Suzuki entered the 1970's with a well regarded range of high performance two strokes headed by the durable T500, however the advent of the CB750 and the imminent release of the Z900 had changed the nature of the motorcycle market, particularly in the States, with riders expecting greater sophistication and performance. The introduction, during 1971, of the GT750J caused a sensation. Suzuki's entry into the superbike market was at the time the largest capacity production two stroke available with a specification that had previously been the preserve of the race track. The water cooled triple was housed in a conventional tubular cradle frame with telescopic forks and pivoted fork rear suspension. A four leading shoe front brake graced the front end and a three into four exhaust system ejected the triples blue haze. The "J" was replaced in 1973 by the "K" series machines, equipped with twin disc brakes at the front end and was followed in 1974 by the "L" series machines which featured revised side panels and a restyled exhaust. The subsequent "M" and "A" series machines of 1975 and 1976 were largely the same as the "L" except for changes to the graphics and small detail amendments, however, the final "B" series machines introduced for 1977, adopted a new front mudguard, revised indicators, headlight and rear light unit and black sidepanels. The three cylinder configuration endowed the machine with an exceptionally smooth power delivery, testers often likening it to a turbine, which endeared it to riders seeking a long distance mount rather than an outright sports bike.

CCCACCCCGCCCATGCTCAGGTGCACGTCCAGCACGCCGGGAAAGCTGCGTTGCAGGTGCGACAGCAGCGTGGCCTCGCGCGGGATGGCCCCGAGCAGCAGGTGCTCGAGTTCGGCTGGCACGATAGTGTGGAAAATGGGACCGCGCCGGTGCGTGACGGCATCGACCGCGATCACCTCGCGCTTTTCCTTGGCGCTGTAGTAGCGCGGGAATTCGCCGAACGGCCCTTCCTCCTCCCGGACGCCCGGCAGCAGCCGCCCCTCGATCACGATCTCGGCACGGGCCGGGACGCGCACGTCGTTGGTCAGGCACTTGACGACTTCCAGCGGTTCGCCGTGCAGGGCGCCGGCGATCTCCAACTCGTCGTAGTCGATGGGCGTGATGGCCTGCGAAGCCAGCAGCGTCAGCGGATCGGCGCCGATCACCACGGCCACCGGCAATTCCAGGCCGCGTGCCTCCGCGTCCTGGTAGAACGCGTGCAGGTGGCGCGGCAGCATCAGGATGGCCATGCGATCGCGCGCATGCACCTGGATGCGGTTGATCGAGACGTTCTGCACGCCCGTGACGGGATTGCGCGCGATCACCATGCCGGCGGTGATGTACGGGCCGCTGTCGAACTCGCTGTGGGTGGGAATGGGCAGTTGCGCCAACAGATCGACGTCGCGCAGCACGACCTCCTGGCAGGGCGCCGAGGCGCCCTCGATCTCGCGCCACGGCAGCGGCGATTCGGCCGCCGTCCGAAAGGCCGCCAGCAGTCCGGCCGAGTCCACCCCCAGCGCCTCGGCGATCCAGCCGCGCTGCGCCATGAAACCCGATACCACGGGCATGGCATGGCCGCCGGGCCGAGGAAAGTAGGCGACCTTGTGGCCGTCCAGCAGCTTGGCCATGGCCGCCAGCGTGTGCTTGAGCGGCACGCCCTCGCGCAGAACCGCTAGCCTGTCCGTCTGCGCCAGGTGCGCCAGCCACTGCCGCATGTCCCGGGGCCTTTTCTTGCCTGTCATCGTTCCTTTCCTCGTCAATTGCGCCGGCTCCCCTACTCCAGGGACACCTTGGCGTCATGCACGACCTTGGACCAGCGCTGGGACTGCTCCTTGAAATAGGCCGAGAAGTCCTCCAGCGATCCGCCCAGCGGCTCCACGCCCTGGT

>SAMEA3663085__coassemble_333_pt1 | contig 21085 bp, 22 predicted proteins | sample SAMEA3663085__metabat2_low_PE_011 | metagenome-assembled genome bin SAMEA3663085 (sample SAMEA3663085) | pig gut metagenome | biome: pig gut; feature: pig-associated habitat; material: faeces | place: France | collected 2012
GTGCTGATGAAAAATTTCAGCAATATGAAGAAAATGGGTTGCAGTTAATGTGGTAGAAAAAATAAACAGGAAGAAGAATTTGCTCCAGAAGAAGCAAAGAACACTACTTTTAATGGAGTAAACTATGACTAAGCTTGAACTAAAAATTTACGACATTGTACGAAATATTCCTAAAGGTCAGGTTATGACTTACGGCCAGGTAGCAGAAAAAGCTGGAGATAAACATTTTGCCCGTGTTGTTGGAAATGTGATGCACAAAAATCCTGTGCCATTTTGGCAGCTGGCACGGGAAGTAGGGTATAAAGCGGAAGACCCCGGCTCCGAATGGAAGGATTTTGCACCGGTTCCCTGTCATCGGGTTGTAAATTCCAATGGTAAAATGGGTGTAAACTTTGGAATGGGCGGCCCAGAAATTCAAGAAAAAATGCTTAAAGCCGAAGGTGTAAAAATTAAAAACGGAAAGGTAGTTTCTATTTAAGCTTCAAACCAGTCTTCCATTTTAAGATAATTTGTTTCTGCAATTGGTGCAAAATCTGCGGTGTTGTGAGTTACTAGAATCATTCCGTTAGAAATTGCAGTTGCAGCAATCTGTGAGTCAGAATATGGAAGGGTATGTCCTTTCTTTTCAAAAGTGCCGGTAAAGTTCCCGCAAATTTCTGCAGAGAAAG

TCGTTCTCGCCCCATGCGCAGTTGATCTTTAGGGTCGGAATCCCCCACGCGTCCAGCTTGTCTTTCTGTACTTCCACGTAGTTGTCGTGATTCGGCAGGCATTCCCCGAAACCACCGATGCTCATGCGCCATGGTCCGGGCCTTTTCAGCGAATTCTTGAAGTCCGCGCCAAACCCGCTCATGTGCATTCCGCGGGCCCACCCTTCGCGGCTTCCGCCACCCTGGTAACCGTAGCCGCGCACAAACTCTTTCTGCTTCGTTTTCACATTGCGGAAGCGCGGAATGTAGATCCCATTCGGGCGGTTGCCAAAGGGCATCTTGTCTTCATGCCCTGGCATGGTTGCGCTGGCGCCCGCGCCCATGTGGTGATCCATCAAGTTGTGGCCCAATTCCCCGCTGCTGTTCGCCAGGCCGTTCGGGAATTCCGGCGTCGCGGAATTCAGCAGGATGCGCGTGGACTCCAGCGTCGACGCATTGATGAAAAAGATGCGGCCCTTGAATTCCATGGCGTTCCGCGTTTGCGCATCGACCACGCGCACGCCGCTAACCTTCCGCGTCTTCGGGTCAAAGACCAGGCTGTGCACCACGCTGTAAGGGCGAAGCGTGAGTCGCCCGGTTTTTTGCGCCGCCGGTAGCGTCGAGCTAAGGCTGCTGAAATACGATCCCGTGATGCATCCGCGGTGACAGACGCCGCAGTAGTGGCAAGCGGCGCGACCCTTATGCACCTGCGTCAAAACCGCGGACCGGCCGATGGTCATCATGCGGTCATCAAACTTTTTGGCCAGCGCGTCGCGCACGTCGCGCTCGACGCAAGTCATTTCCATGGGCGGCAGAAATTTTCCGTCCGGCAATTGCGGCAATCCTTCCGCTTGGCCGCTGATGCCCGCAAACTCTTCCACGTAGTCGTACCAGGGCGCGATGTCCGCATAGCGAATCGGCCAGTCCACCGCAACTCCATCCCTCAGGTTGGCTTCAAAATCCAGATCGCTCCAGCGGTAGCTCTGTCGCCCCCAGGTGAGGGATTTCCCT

This late, unrestored, example, finished in blue is described by the vendor as being good condition in respect of the engine, transmission, electrical system and cycle parts. It is offered with a Swansea V5C.